Yes this is another Ridley Scott space movie. The signs abound. There are scenes where an astronaut is forced into a spot of self-surgery. There's another where the woman in charge straps herself into a spacesuit ahead of a life or and death mission and looks deeply sexy doing it.
And there are things growing in rows on a distant planet that might not be good for you.
But this isn't Alien or its distant relative, Prometheus. This is The Martian, the veteran director's tight adaptation of Andy Weir's bestseller about an astronaut who is left behind on a Mars mission and must fend for himself with what Nasa left behind and his own multidisciplinary smarts.
So it's not the great leap into the future of Scott's other sci-fi films but more of an extrapolation of where 21st space tech could get us - and quite fascinating for it - though Scott has fudged some of the scientific attention to detail of Weir's convincing book to keep things moving along.
And the perils Matt Damon's Mark Watney faces aren't quite as many as they were on the page.
But this is still a riveting thriller-cum-astrophysics lesson, helped by an immensely engaging, largely solo performance by Damon as the guy left for dead when his mission is ordered home during a cataclysmic sandstorm.
After letting his Robinson Crusoe status sink in, the movie is soon swinging between Watney on Mars' Acidalia Planitia and Houston where they have all sorts of problems after realising the guy is still alive: Do they tell the rest of his crew? Do they tell the world? Has anyone got a spare rocket so we can send him a care package?
But botanist-engineer Watney is soon doing okay for himself. Those real potatoes Nasa packed for the mission's Thanksgiving dinner - nice touch, if you think about it - are soon germinating in a mix of Martian dirt and astronaut manure (the aforementioned things growing in rows).
He's soon figured out a way to communicate with Houston via a bit of 20th century tech left abandoned up the road.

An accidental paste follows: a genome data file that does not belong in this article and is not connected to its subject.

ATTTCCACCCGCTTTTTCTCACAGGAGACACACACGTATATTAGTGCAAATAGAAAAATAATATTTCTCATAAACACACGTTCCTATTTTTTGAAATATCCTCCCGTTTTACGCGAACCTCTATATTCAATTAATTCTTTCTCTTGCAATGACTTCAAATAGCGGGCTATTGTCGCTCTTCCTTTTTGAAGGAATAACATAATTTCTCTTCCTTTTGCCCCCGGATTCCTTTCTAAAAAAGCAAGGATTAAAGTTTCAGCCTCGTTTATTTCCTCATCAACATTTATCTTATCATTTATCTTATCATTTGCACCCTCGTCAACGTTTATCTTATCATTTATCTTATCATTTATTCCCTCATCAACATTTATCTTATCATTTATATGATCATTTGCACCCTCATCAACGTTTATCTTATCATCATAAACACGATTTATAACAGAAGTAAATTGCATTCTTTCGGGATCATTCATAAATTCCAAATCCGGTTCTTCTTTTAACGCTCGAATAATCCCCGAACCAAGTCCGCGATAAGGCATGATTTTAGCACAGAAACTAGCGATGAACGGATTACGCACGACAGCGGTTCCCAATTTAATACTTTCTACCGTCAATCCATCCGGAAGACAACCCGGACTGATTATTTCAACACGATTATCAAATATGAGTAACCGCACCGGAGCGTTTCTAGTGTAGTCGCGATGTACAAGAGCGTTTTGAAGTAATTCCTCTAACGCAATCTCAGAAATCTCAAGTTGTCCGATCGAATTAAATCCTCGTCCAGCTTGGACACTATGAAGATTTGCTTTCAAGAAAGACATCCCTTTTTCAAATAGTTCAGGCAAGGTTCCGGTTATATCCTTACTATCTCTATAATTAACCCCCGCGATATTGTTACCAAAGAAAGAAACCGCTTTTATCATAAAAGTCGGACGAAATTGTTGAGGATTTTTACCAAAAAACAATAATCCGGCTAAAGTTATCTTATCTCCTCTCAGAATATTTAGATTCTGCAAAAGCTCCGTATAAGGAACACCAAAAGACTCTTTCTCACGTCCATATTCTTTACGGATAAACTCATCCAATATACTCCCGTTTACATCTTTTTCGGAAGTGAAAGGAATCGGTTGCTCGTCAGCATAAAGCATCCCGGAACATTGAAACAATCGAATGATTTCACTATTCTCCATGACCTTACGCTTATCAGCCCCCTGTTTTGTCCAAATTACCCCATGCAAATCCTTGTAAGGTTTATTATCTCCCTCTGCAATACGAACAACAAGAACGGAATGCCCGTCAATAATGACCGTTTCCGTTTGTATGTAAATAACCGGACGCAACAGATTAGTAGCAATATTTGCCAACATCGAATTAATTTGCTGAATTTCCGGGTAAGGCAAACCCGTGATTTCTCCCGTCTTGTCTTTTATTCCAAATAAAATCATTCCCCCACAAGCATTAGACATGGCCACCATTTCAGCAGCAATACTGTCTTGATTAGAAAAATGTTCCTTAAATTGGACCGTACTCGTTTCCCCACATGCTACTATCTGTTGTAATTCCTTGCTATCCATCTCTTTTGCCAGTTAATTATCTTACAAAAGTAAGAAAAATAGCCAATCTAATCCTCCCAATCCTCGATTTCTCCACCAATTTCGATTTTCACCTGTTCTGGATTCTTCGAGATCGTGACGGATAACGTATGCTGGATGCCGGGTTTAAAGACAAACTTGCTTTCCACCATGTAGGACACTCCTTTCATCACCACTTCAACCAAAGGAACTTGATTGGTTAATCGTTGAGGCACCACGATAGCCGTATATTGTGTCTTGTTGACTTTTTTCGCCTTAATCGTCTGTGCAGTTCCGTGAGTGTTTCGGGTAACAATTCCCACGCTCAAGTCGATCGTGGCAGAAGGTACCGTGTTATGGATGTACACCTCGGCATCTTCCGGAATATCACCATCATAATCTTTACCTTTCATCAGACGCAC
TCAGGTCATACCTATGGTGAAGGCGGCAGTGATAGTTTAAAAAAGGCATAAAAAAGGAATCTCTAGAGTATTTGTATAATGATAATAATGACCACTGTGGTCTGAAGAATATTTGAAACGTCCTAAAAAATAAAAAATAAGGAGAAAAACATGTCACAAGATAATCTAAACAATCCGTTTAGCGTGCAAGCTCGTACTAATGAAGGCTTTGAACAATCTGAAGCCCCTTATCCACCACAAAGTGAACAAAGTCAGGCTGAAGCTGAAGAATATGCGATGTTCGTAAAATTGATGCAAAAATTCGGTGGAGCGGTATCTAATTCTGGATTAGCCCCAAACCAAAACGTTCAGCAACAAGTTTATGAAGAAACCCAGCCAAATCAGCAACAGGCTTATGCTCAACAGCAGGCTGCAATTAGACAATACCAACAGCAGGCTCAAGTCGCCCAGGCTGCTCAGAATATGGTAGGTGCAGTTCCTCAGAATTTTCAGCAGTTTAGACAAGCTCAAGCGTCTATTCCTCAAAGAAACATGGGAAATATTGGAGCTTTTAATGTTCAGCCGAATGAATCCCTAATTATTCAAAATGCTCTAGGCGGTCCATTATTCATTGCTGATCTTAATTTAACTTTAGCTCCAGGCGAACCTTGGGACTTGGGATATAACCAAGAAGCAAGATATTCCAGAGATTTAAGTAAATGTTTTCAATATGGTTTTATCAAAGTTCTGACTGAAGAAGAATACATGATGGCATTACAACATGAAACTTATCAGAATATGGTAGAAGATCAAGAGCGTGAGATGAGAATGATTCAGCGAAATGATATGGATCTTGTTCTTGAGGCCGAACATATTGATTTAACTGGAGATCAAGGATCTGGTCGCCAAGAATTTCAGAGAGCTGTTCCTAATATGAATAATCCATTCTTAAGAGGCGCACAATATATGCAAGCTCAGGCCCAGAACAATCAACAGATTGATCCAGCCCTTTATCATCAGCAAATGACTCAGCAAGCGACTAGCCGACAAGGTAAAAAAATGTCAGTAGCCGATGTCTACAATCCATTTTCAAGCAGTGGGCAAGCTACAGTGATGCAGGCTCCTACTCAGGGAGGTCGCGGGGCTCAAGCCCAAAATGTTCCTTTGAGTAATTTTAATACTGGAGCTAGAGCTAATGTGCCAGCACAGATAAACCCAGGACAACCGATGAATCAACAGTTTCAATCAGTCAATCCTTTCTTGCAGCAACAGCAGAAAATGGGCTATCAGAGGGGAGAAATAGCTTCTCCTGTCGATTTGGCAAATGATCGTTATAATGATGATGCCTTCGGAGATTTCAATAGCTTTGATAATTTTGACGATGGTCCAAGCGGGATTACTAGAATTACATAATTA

Though Damon is in fine form, the Nasa team at home aren't exactly as credible as those Apollo 13 dudes.
As head of Nasa, Jeff Daniels still sounds and looks like the news anchor he played on The Newsroom, while the geek genius who figures out a viable rescue mission seems to have wandered in from The Big Bang Theory.
Still, it's a movie of the future and of its time, too. Anyone with a Fitbit will be impressed with the Nasa gadgets monitoring everything in Watney's risky existence. He's the ultimate Quantified Self.
And Watney sure has a way of trolling Houston when he doesn't get an answer that he likes. That humour helps make The Martian stay entertaining as it heads towards earnestness and occasional outbursts of rah-rah.
It's really enjoyable for all its hefty time on screen.
The many supporting characters - including Watney's comrades on the spaceship commanded by Jessica Chastain, she of the sexy spacesuit - mean that Watney's epic loneliness is never quite evoked. This doesn't quite hit the same spots as its immediate 3D space epic forebear, Gravity.
Still, the Jordan landscapes and camera filters Scott uses to depict the Mars surface certainly make The Martian feel you're a long, long way from home in a movie that reminds sometimes it just is rocket science.
Verdict: The interplanetary tech geek gardening thriller of the year.
Cast: Matt Damon, Jessica Chastain, Jeff Daniels
Director: Ridley Scott
Running time: 141 mins